The TV shots of you celebrating with the Chelsea fans at that end of the ground are iconic, but what was it like looking into that stand each time you scored?
It was something that gives you goose bumps when you look back. My parents where there on the day behind the goal which was different for me. They would normally sit in the hospitality or the directors’ box. That was great fate really because that is exactly where you would want to be with the way it developed.
It was just madness in there. Fifty years of pent-up excitement from our fans, you could feel it with the players. When the first one went in, I know Bolton had a chance after that, but you felt like that was it and it was just a party atmosphere. It is something I will always treasure. They are not my best technical goals but emotionally it is right up there at the top.
Celebrating as a group, you see the subs jumping on and Jose Mourinho running down the line. The Chelsea away fans are incredible. The Chelsea fans are generally but the away fans that travel, I had them there when I broke the goalscoring record and sometimes you want to do those things at the Bridge but to do them away, you get those fans who go through the years travelling and spend their money and support Chelsea when we go up north on a Monday night mid-season, and then they come to games like that which are memories for a life-time.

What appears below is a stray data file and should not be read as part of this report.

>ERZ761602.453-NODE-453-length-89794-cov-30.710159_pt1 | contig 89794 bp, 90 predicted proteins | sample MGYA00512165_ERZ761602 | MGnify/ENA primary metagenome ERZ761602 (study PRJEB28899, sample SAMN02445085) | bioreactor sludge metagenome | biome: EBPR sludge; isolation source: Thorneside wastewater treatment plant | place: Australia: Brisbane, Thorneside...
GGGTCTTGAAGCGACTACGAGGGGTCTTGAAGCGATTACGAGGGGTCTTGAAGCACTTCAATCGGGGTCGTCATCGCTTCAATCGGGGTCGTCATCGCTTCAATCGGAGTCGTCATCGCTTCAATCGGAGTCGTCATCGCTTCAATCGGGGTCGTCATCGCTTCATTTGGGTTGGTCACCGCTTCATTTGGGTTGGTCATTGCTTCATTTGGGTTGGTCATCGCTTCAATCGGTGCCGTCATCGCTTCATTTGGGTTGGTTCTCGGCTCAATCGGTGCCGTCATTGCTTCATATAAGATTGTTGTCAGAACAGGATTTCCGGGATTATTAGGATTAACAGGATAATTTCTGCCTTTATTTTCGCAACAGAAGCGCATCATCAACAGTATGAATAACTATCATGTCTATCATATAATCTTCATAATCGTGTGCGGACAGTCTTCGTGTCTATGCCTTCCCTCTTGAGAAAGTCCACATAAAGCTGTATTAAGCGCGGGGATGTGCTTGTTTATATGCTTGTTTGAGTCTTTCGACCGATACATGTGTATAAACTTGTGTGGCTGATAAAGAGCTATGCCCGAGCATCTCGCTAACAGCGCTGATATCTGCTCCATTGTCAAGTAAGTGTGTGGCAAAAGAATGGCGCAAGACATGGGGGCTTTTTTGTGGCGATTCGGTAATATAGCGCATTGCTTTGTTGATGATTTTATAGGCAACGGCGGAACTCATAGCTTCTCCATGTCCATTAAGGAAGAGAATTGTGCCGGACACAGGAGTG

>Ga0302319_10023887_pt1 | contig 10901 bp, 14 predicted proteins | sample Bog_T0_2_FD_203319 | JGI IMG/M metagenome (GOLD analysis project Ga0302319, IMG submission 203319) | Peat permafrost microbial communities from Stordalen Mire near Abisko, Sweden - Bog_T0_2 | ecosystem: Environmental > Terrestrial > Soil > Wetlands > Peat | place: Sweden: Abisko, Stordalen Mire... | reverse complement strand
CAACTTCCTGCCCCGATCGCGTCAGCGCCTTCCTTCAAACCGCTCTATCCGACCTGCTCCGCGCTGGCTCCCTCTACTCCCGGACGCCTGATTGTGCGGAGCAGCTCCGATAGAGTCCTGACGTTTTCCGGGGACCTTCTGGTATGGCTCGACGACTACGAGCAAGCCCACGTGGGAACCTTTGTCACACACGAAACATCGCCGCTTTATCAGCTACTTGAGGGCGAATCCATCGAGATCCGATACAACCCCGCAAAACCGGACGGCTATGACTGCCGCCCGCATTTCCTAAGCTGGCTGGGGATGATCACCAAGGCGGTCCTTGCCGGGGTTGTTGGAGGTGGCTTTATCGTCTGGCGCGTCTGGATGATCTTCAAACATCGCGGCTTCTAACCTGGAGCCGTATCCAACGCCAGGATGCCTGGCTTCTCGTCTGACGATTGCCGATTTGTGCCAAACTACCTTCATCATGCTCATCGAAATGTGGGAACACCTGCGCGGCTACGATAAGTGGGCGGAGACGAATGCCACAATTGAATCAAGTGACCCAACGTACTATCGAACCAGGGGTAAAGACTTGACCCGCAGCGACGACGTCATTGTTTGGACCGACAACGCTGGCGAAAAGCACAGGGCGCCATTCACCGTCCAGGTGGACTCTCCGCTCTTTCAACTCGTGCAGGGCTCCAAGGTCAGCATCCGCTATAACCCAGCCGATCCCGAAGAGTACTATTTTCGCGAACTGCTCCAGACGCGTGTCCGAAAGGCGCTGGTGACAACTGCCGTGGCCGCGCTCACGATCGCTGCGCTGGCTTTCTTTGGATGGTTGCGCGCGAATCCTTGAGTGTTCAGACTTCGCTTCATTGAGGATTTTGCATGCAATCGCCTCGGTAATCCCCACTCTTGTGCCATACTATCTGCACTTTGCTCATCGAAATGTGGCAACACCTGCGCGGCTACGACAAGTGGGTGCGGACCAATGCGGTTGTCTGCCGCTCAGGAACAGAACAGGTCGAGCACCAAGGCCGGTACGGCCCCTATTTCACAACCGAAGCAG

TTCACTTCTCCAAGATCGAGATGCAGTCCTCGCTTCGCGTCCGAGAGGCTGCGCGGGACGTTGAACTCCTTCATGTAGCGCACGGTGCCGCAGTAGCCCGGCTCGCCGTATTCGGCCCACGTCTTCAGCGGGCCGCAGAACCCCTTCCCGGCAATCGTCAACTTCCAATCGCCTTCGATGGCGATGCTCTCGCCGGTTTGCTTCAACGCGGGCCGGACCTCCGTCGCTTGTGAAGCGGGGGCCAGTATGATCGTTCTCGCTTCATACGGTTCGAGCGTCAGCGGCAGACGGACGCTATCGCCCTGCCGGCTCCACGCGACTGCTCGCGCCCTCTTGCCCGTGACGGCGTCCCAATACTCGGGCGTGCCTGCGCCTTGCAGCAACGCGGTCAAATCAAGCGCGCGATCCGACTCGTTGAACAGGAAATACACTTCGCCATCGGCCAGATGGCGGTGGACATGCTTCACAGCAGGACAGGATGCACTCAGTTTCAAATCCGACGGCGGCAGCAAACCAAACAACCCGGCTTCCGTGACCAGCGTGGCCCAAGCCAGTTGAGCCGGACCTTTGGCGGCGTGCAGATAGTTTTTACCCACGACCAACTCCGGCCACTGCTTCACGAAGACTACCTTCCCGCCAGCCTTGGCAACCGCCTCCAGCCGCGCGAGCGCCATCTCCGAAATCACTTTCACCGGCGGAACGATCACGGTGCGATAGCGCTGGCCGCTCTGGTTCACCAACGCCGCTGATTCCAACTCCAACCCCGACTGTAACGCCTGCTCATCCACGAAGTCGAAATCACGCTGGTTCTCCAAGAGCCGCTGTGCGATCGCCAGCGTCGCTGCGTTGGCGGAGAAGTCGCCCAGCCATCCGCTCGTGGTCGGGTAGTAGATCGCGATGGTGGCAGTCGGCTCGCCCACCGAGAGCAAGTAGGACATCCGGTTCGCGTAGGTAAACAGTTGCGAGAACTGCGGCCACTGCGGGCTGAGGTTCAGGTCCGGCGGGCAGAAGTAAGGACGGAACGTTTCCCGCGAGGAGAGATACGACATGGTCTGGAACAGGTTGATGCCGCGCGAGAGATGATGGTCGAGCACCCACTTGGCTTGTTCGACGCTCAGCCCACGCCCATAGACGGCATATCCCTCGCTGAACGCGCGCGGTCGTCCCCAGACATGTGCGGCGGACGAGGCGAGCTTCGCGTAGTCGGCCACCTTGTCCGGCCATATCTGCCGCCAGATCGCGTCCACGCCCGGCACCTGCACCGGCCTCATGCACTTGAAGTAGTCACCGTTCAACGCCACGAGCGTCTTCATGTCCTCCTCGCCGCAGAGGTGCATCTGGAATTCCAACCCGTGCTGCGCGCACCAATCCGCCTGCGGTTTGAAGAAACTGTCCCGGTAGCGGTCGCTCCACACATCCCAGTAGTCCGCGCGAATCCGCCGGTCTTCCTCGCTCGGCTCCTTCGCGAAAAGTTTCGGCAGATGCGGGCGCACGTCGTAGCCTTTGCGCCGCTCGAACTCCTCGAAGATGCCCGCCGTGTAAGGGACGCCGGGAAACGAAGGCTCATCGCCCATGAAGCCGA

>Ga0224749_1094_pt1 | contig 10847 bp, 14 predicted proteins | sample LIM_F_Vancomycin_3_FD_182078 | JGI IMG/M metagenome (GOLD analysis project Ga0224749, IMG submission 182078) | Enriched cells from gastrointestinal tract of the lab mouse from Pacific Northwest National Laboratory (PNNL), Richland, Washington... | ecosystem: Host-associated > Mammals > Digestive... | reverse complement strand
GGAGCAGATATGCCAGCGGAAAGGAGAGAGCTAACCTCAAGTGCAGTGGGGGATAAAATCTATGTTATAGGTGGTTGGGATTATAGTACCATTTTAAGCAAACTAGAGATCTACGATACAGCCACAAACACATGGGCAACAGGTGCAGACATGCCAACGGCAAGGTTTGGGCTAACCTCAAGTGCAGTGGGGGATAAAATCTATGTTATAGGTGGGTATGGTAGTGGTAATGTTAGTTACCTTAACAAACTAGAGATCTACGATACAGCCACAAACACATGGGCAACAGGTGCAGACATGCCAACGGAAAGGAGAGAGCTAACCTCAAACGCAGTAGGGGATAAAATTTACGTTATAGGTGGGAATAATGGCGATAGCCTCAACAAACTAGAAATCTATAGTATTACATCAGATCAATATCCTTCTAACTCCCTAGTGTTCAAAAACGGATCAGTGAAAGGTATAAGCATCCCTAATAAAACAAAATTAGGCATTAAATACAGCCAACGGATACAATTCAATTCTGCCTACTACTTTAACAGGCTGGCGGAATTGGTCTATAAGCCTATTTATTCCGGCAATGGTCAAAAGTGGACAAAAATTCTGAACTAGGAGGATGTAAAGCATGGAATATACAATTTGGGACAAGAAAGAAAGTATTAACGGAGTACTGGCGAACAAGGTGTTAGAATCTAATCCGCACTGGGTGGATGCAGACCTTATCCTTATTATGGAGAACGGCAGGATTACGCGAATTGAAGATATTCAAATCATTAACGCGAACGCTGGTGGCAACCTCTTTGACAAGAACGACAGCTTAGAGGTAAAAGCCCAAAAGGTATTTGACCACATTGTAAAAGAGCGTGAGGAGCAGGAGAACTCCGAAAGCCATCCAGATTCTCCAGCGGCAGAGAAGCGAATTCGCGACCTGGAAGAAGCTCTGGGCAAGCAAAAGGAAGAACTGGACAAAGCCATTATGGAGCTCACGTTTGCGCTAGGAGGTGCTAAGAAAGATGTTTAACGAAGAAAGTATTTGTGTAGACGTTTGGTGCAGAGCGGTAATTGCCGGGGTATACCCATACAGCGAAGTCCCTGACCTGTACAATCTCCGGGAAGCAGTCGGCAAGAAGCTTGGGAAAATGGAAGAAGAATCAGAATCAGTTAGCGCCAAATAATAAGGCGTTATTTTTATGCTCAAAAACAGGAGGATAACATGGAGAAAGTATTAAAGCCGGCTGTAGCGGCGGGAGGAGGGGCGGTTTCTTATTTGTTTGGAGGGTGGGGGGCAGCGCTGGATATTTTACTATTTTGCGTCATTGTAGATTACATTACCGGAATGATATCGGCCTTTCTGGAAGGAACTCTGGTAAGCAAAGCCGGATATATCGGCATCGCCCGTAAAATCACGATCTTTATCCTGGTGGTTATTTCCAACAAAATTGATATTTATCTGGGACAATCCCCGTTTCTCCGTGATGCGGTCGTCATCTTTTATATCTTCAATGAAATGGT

Those goals meant you were now Chelsea’s leading scorer for the season. Guess that didn’t even enter your head at that stage?
Not at that point. I was certainly proud of it. I did always love to score goals and it was a big deal for me. I set myself targets and it was the first season I managed 20 goals and I was very happy with that. I did kind of know that but on the day it was purely about the group.
We had become a tight group over the year with the manager and the players, and we hadn’t won as a group, it was fresh to us. The celebrations as you see them were exactly how it felt. We were very much together, a group of mainly young lads that had a real bond to the club instantly and you saw that in the years that came after.
The owner famously joined in the celebrations on the pitch.
That was nice, that was special. You shouldn’t expect owners to be there every moment with you because that is not how it works but you could feel his passion for what he had come to and what he had come to buy for Chelsea. He also bought into it on an emotional level and when he came onto the pitch there it was great seeing the human side and all of us together splashing champagne around.
You threw your shirt into the crowd after the game. You weren’t tempted to keep that one?
I was never a huge keeper of shirts. I have got a fair collection of ones I have swapped with players I was fortunate enough to play against but my own ones, I tried to collect a few as I went through as I thought I should, but I am definitely an advocate of the memories are the most important thing.
In terms of medals I loved them, and the shirt you wore on the day, but I can get shirts all the time and we wear so many through the years and when you have the fans who have travelled up there, for me the memories are the important thing and if you have a moment when you want to throw your shirt or boots in then that is all part of it. I enjoyed that part of it.